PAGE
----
By Adam Markovitz
Updated August 16, 2011 at 03:50 PM EDT
Everett Collection
Everett Collection

It drives me nuts that when most people think of The Nanny, the only thing that comes to mind is That Voice: Fran Drescher’s straight-outta-Queens whine that could turn a simple “Mr. Sheffield” into a four-syllable assault on the human ear. It was a genius bit of shtick, but it also ended up being the show’s Achilles’ heel, giving critics and armchair snobs an easy excuse to write off The Nanny as a shrill and pandering bit of comic fluff.

To everybody out there who still holds that opinion, I forgive you. I was you.

Around 2000, when The Nanny started syndication on Lifetime, I only had a few vague memories of its first run on CBS. I remembered the Voice, for sure, and Fran’s crazy outfits, and the fact that the butler was snarky and British. But watching it again, I realized that The Nanny wasn’t just a 90’s relic of big hair, neon leggings and Barbra Streisand jokes. (Although obviously it had all of those.) It was a seriously great, classical sitcom. Fran’s hammy antics were straight out of I Love Lucy. The show’s set-up pulls comedy out of the same class conflicts that fed everything from Oscar Wilde to The Jeffersons. And the jokes… Well, there’s no better way to do justice to the writing of The Nanny than to let it speak for itself.

Gracie: Fran, how much older than me are you?

Fran: Let me put it this way: When you’re 20, I’ll be 40. When you’re 30, I’ll be 40. And when you’re 40… you’ll understand why I’m still 40.

Roll your eyes if you will. But The Nanny really was one of the last great sanctuaries for the zinger, an endangered species on modern TV. In our post-Office world, most sitcoms find their laughs in situational gags and character humor. (See: Parks and Recreation, Modern Family.) But there was something pure and wonderful about that the way that, in The Nanny, a joke didn’t need to be couched in an emotional reality. It could just pop up, do its thing, and leave us in stitches as it got yanked away by a cartoon-vaudeville hook.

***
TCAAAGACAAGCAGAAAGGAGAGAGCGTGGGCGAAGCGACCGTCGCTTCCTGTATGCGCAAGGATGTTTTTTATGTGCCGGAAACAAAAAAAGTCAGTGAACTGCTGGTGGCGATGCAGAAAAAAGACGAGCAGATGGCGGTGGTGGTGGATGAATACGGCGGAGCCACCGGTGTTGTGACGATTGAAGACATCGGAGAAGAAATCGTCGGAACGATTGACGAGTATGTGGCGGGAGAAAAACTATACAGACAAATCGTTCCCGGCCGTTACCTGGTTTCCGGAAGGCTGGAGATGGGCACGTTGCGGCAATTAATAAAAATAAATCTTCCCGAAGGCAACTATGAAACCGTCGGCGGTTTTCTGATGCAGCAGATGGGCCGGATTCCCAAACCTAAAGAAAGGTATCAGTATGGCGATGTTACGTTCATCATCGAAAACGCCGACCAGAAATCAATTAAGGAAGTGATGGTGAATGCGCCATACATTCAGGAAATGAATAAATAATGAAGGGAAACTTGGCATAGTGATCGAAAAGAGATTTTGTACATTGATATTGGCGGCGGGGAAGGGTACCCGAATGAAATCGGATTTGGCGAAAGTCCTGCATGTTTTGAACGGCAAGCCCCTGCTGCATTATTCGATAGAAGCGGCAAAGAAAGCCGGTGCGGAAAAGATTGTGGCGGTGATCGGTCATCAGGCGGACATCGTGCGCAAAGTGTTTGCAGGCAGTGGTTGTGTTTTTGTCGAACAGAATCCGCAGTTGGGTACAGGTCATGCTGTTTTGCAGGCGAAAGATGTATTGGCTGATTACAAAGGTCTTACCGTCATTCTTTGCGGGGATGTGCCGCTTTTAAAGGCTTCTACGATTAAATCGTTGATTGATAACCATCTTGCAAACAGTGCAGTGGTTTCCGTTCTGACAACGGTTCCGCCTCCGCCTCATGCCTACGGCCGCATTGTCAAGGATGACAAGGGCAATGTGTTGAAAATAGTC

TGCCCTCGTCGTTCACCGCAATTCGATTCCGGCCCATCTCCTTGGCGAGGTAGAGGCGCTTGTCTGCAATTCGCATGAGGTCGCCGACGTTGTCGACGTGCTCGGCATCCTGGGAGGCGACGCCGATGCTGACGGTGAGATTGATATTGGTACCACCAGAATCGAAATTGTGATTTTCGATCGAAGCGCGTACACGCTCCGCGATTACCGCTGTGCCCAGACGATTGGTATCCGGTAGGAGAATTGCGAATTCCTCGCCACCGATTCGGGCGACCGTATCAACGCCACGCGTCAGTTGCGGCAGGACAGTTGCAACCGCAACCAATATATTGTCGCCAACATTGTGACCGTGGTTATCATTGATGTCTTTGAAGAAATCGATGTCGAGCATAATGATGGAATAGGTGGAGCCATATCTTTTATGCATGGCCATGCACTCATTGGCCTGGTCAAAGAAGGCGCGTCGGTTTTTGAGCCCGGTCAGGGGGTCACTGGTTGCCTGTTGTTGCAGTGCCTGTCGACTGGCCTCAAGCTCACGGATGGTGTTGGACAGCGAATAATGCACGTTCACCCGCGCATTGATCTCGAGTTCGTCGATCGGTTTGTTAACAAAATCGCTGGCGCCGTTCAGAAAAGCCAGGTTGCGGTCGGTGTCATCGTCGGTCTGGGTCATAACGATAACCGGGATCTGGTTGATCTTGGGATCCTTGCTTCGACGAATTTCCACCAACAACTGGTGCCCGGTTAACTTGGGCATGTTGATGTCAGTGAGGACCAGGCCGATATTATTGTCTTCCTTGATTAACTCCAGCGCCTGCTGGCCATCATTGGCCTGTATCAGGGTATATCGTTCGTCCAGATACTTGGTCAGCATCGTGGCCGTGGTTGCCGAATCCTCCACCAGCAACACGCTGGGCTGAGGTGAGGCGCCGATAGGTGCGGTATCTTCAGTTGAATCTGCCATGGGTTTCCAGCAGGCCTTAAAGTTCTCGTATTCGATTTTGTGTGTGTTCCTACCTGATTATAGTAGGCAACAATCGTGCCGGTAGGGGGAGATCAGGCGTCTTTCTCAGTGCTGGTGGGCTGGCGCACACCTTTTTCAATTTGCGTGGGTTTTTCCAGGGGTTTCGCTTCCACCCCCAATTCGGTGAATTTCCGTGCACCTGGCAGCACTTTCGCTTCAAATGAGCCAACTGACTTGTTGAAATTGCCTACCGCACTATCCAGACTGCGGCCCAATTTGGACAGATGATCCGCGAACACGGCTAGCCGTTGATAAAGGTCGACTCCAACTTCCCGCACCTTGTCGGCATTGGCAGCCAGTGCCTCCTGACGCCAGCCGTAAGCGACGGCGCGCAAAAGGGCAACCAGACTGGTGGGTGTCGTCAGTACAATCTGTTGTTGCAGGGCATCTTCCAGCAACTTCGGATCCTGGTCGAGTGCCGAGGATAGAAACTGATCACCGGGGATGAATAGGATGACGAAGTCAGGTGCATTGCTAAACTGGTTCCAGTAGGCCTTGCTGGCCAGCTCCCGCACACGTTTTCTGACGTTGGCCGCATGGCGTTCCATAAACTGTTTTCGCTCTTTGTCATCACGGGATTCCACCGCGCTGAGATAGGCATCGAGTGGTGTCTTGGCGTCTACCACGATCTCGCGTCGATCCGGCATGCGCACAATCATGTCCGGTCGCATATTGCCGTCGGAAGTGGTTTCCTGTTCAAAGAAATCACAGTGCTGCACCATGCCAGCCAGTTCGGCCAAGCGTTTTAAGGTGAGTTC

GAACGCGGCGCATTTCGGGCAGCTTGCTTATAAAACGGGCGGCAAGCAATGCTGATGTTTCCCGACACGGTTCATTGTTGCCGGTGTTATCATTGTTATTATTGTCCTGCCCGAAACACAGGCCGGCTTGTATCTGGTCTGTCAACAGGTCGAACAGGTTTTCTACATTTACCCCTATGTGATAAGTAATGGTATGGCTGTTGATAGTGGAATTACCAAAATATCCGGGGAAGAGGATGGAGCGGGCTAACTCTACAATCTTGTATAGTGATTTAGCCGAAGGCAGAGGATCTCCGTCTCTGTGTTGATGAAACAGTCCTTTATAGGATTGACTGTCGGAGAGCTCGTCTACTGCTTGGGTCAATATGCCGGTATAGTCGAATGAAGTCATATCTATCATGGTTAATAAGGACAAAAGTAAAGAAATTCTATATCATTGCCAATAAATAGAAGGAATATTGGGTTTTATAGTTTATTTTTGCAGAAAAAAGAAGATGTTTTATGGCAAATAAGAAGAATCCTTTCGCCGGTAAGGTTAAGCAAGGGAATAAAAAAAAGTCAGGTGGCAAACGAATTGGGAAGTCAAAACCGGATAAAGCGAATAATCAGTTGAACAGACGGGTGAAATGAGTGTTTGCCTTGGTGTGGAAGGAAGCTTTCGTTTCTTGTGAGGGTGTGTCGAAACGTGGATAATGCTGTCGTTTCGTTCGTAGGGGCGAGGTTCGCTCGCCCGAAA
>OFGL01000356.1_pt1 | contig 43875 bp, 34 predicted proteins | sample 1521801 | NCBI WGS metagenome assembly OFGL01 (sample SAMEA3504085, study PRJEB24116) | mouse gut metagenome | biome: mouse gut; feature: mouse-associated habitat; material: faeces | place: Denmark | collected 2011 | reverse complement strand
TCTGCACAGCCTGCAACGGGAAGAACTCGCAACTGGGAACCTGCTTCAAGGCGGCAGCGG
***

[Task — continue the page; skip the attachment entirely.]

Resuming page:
Everybody on the show had their share of quips, from Maxwell to C.C. to Val. But I think it’s fair to say that the best were split between two characters: Fran and Niles, the sardonic butler. Before he fell in love with his ex-arch nemesis C.C., Niles didn’t even really have a function on the show except as an avatar for the writers’ room, standing in the corner until it was time to deliver the next perfectly timed punchline. Meanwhile, Fran was the show’s star, powering every episode with her oversize personality and perfect comic timing.

So who really had the best lines? Before we bring it to a poll, I’d like to jog your memory by giving a pair of examples, one for Niles and one for Fran. But these aren’t just any random lines. What you see below are actual excerpts from my own personal email archives, jokes that I thought were so funny that I actually transcribed them to send to friends, complete with set-ups and full dialogue. Please excuse any inaccuracies.

From an email dated May 4, 2009:

Fran and Val are up on a billboard (trying to paint over it? tear it down? i can’t remember) and Val falls off.

Fran: Val!

Val (shouting from off screen): I’m ok! I landed in someone’s garden. Ooh, there’s a party. Lots of cute guys!

Fran (shouting down to her): Get help! [beat] And phone numbers!

Val: Actually, there’s no girls. Just cute guys.

Fran: [shrugs] Get recipes!

From an email dated Aug. 24, 2007

Setup: Fran & Maxwell have been having tons of sex to try to get pregnant. Niles is in the kitchen serving breakfast to the kids.

Maggie: Niles, do you know where mom and dad have been these past few days?

Niles: They’re, uh, working on co-producing a new production.

Gracie: Wow. Daddy is letting Fran handle his business?


Niles: Eat your eggs.

There you have it. So now about that poll…Read more:

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